National Health Foundation (NHF) has been providing teen pregnancy prevention programs through a partnership with Los Angeles Unified School District to under-resourced, diverse young men and women in South Los Angeles high schools for the past eight years. In working with these high-risk populations, NHF has gained an understanding of the target population and has first-hand experience of the need for innovative, youth-directed programming. Through Youth Participatory Action Research (YPAR) programs, NHF is currently working in some of these same high schools to improve their community’s access to healthy food and safe, outdoor space.
With the success found in other NHF YPAR programs such as Health Academy or BUILD, the YPAR method has now been added to the Be a STAR teen pregnancy prevention curriculum, for both young men and women. With the added YPAR component to the curriculum, teens are empowered to define a teen pregnancy prevention problem in their community, determine a solution by gathering data from their peers, and then implement that solution. Additionally, this new YPAR component can build teens’ capacity to share their expertise and take leadership in overcoming their own problems, with support from adult allies.
Viviana Flores and Alfonso Vasquez are two participating students of the current Be a STAR teen pregnancy prevention program at Thomas Jefferson High School. Viviana, a senior, has expressed that while she was aware of birth control, she has learned a lot more about contraception for men and women. She says, “The most important topic we talked about was different types of abusive relationships that have physically and mentally hurt people.” Although it is promoted as a teen pregnancy prevention program, Be a STAR also focuses issues other than sexual education such as healthy relationships, communication, and learning how to set and achieve goals.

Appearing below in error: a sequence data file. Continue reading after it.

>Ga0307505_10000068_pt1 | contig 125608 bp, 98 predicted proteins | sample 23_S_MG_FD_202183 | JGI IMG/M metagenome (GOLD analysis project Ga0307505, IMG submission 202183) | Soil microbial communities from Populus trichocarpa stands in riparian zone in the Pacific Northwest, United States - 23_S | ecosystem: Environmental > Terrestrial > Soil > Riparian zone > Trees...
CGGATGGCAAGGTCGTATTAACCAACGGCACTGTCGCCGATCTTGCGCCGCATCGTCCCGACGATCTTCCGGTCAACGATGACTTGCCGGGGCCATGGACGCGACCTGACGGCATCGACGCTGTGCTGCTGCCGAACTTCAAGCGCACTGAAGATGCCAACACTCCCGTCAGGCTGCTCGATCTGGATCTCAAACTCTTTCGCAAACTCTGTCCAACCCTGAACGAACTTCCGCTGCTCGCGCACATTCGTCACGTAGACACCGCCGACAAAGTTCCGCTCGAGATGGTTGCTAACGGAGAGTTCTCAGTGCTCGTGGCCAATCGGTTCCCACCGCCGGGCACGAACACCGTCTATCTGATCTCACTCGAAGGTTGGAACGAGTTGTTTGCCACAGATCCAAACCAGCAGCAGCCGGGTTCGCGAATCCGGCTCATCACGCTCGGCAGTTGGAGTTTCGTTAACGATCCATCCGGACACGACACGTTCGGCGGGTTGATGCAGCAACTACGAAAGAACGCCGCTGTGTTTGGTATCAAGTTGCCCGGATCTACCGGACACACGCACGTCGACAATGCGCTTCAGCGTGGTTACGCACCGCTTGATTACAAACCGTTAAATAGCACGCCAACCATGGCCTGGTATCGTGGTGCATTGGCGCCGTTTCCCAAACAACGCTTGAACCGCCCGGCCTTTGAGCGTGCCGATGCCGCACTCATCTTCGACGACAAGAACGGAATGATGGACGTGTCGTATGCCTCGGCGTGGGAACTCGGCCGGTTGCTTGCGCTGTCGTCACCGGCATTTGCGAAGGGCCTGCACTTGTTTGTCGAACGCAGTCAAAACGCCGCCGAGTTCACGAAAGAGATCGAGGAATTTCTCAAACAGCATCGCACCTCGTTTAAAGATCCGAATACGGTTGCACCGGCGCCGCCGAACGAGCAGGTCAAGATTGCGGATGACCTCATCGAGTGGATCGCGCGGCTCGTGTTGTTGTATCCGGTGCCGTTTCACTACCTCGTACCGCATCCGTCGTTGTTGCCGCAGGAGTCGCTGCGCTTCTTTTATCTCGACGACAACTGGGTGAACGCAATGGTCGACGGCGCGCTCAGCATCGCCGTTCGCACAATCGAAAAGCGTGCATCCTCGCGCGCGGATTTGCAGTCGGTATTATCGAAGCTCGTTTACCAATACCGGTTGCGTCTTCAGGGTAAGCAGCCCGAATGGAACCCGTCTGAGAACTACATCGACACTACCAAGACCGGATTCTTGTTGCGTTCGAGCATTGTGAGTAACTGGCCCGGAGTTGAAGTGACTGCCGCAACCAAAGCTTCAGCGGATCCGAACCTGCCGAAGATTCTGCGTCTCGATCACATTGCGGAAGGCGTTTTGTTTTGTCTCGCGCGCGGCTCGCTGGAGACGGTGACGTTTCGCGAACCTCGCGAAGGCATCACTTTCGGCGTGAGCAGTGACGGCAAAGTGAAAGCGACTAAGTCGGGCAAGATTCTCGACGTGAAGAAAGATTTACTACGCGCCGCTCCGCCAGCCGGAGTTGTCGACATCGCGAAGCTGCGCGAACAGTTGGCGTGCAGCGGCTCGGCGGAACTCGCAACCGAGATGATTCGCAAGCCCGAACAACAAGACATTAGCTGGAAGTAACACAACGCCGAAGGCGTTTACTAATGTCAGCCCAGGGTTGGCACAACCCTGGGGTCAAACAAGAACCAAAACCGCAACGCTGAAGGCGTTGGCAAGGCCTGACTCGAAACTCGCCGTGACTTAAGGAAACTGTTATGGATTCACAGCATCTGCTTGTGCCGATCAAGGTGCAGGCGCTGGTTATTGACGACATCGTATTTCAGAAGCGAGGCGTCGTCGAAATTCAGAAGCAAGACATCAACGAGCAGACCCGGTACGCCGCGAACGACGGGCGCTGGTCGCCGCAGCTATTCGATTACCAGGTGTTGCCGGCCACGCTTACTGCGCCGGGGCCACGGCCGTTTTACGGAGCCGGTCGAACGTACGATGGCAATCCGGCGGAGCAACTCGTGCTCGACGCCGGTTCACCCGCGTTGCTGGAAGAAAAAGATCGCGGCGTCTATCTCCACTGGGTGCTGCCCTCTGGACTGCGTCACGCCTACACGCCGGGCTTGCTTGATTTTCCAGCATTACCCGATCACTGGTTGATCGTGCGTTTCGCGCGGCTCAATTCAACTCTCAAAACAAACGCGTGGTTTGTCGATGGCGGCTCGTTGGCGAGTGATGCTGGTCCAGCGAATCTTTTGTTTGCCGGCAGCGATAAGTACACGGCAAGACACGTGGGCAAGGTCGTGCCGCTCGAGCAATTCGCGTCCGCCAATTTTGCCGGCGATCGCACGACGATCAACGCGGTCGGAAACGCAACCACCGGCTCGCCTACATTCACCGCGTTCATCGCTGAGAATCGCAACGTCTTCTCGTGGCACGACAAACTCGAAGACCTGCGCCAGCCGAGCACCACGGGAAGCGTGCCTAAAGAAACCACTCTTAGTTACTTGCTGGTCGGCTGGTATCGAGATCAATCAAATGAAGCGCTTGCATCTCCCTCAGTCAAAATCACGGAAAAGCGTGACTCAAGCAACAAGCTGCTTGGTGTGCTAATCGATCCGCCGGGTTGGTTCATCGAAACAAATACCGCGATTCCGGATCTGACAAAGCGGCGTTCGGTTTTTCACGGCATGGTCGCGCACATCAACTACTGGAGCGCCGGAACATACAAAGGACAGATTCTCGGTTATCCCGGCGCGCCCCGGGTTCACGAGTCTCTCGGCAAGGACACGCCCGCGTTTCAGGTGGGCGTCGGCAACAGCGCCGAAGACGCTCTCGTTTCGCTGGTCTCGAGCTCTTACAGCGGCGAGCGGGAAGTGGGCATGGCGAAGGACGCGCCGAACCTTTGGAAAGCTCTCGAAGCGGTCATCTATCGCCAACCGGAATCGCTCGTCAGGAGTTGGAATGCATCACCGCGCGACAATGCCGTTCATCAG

Alfonso, a freshman, is beginning to understand the importance of the education provided through Be a STAR. “This program will help me later in life because I’ll know the different ways of avoiding pregnancy and I’ve learned how to prevent getting any infections…I also learned that you can access health services in school.” Informing students in the program about how and where to acquire health services has also been a focus of Be a STAR. Unfortunately, not all students are aware of the health services provided. By informing and educating students, we are able to help prevent teen pregnancies and the spread of sexually transmitted infections.
Different than the traditional pregnancy prevention program, Be a STAR incorporates a YPAR component which empowers the youth to make a change within their school and/or their community. The Be a STAR program holds a supportive environment where youth are strongly encouraged to feel open and express themselves in a manner that is usually not offered to them. By having an integration of education and youth-led projects we are developing professional skills, but most importantly, we are developing healthier and empowered individuals.
Hector Ramirez contributed to this post.